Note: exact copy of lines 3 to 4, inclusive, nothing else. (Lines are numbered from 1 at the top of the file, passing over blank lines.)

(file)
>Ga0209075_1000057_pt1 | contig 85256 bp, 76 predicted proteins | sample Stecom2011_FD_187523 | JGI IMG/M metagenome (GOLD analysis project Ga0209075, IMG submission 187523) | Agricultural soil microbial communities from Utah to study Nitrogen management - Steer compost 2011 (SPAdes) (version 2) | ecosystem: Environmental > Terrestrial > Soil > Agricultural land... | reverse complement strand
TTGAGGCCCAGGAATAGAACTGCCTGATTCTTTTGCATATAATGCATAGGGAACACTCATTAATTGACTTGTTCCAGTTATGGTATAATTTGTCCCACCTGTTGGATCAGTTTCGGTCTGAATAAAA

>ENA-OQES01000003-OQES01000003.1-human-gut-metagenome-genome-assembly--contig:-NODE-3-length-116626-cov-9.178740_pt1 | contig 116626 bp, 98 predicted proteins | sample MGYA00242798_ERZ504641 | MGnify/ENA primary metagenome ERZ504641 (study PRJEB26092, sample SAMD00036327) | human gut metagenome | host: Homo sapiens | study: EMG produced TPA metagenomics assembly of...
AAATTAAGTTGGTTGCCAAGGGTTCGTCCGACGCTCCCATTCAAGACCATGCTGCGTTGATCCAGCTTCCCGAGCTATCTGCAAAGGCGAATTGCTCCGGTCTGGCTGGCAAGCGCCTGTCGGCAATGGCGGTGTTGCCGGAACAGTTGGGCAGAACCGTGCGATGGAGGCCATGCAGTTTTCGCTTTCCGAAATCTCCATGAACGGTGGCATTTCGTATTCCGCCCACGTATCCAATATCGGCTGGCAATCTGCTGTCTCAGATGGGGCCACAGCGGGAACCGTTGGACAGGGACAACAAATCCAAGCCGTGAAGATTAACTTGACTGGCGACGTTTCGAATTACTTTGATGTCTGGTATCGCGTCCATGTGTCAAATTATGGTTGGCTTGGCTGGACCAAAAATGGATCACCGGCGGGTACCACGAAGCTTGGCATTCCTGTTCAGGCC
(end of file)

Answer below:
>ENA-OQES01000003-OQES01000003.1-human-gut-metagenome-genome-assembly--contig:-NODE-3-length-116626-cov-9.178740_pt1 | contig 116626 bp, 98 predicted proteins | sample MGYA00242798_ERZ504641 | MGnify/ENA primary metagenome ERZ504641 (study PRJEB26092, sample SAMD00036327) | human gut metagenome | host: Homo sapiens | study: EMG produced TPA metagenomics assembly of...
AAATTAAGTTGGTTGCCAAGGGTTCGTCCGACGCTCCCATTCAAGACCATGCTGCGTTGATCCAGCTTCCCGAGCTATCTGCAAAGGCGAATTGCTCCGGTCTGGCTGGCAAGCGCCTGTCGGCAATGGCGGTGTTGCCGGAACAGTTGGGCAGAACCGTGCGATGGAGGCCATGCAGTTTTCGCTTTCCGAAATCTCCATGAACGGTGGCATTTCGTATTCCGCCCACGTATCCAATATCGGCTGGCAATCTGCTGTCTCAGATGGGGCCACAGCGGGAACCGTTGGACAGGGACAACAAATCCAAGCCGTGAAGATTAACTTGACTGGCGACGTTTCGAATTACTTTGATGTCTGGTATCGCGTCCATGTGTCAAATTATGGTTGGCTTGGCTGGACCAAAAATGGATCACCGGCGGGTACCACGAAGCTTGGCATTCCTGTTCAGGCC